"She didn't despise you because you were a bastard," she whispers, and they both know of whom Sansa speaks.

"I know that."

Even now, as a man grown, it still hurts, though he now understands the reason for Catelyn Stark's cool disregard—oh, how she would scowl at him now that he's gotten a bastard on her lovely daughter—and rejection. He was a symbol of her husband's infidelity, and there was no way he could have been a good enough boy to overcome that hurt. If only Eddard Stark had told his wife the truth.

"You should have told me. You should have sent word." Nearly six moons since he saw her last, and she's born this burden alone.

"I couldn't trust something like this to a raven."

True. If the message had been intercepted, if their secret was discovered…

"Eventually, Sansa, you won't be able to hide your condition."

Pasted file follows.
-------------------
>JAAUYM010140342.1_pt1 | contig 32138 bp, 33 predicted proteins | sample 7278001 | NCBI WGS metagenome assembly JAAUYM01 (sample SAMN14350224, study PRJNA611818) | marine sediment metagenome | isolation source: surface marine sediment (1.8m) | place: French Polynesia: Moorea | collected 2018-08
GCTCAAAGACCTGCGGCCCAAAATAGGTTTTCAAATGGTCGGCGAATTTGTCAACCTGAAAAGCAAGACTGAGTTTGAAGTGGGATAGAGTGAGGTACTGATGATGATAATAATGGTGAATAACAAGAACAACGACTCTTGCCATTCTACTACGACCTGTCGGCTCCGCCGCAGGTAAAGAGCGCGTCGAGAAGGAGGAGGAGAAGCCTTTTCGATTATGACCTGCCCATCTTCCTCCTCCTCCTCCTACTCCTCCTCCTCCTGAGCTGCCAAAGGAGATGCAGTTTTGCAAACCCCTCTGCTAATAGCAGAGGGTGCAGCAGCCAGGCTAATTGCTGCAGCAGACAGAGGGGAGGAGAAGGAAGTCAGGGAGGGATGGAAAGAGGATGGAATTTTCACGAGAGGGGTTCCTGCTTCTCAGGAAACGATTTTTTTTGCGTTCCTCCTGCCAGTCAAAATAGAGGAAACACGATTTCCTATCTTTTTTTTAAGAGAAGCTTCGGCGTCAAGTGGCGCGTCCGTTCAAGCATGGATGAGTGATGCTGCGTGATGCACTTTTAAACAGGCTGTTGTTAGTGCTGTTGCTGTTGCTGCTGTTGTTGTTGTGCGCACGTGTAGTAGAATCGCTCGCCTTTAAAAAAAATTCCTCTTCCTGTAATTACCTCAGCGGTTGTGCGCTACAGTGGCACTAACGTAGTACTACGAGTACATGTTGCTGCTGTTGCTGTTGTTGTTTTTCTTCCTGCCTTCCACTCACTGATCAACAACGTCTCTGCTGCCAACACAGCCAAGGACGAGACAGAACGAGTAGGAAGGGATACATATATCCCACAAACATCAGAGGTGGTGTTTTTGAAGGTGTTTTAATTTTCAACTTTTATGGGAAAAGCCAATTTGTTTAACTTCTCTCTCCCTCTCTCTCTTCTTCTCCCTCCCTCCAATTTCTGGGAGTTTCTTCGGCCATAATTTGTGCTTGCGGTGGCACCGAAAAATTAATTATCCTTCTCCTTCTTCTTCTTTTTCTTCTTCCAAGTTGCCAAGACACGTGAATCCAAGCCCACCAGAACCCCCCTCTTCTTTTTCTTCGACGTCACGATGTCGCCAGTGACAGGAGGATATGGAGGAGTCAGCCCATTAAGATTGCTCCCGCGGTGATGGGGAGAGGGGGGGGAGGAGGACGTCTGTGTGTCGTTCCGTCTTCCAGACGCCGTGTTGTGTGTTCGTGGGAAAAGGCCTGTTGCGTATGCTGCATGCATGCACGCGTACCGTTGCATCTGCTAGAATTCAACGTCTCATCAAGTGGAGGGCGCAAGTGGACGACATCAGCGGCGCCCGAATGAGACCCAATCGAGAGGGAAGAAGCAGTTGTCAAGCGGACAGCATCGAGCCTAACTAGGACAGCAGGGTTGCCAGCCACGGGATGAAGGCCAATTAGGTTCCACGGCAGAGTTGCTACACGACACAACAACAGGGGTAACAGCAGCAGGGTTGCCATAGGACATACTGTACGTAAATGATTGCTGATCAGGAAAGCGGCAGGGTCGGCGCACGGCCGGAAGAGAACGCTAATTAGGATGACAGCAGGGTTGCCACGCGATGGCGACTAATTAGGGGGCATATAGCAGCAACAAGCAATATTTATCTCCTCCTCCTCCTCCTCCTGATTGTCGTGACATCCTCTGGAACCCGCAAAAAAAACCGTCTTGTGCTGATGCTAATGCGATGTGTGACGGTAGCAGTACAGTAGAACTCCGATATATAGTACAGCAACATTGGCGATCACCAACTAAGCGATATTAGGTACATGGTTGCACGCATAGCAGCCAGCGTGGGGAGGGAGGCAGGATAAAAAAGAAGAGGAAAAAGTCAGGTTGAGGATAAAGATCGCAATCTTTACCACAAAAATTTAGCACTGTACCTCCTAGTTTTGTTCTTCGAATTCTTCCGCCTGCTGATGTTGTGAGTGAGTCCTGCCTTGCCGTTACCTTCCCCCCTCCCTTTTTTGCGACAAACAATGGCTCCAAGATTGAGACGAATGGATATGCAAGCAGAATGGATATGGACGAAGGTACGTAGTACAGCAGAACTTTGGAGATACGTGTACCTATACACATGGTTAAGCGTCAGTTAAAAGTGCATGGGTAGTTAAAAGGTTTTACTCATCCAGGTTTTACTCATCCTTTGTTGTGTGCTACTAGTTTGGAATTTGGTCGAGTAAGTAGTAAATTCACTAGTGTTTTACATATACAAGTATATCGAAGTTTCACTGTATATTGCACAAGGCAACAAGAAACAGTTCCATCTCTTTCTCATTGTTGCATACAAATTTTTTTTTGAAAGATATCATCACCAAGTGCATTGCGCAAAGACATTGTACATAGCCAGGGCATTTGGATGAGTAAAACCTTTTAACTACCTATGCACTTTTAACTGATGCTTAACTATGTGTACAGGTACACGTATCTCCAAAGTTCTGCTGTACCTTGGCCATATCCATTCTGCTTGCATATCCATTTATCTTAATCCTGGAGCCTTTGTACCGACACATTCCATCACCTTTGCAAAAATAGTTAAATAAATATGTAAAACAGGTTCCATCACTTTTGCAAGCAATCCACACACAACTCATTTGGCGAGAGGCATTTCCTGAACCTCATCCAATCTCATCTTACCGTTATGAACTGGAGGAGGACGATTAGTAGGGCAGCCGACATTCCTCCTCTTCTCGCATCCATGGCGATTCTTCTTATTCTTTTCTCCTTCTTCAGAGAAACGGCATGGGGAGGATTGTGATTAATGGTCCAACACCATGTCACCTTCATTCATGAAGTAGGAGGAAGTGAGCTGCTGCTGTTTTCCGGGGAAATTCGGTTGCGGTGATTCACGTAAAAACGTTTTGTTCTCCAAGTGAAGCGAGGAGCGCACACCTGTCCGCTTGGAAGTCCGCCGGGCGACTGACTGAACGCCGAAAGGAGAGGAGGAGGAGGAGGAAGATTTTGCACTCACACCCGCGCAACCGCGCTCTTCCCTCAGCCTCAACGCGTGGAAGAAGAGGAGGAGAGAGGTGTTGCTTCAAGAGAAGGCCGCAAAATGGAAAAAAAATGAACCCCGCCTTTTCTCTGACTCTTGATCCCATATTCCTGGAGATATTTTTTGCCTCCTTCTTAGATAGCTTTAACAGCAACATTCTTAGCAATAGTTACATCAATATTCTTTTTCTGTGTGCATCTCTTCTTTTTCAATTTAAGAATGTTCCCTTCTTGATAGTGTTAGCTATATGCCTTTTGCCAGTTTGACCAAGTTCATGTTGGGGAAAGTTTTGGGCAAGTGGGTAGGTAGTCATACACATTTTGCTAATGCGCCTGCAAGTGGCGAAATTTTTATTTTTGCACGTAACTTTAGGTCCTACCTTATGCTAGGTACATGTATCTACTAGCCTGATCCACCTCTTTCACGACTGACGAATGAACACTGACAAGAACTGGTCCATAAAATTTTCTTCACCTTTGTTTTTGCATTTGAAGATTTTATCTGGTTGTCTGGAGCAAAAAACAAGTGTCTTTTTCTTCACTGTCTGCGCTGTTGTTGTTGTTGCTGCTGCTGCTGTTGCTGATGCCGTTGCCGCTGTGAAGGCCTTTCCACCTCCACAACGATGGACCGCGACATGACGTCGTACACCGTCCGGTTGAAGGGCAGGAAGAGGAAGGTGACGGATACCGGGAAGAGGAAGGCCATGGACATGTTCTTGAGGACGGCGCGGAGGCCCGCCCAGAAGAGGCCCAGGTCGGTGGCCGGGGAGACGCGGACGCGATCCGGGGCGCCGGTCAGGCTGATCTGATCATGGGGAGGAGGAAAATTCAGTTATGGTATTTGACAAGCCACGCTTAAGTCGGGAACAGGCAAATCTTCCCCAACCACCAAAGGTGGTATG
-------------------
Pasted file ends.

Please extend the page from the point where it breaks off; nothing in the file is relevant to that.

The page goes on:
"Yes, eventually," she concedes. "Most likely very soon."

And then there will be a child, who will be forced to deal with the consequences of his dishonorable action.

"The difficulty isn't just the scorn; it's the not knowing," he murmurs into her curls. The secrets and the dishonesty.

Although he finally was informed of his parentage, he still finds it difficult to accept, to feel as if he belongs to anyone, especially his parents, whom he never knew. He belongs to no one and nothing except the Night's Watch. And Sansa. Here with Sansa he feels as if he belongs to someone.

She hums against his shoulder, as if she's thinking, and then speaks, "It won't be a secret. Not forever. When she's old enough, we'll tell her together."

"She?" Jon asks, and Sansa sits upright, kneeling atop the furs and twisting to face him as her hands cover her belly, fingers splayed.

"I'm carrying high. It might just be the lore of smallfolk, but they say those who carry high, carry a girl child." There's just the hint of a smile about her lips, but it fades, as she asks, "Would you prefer a boy?" Her blank look becomes a frown, as she adds, "I know I was never a real bastard, but I've been a girl my whole life, and that is not without its difficulties."

Jon sits up and cups her face with his hands, and vows, his voice ragged with emotion, "No one will harm her."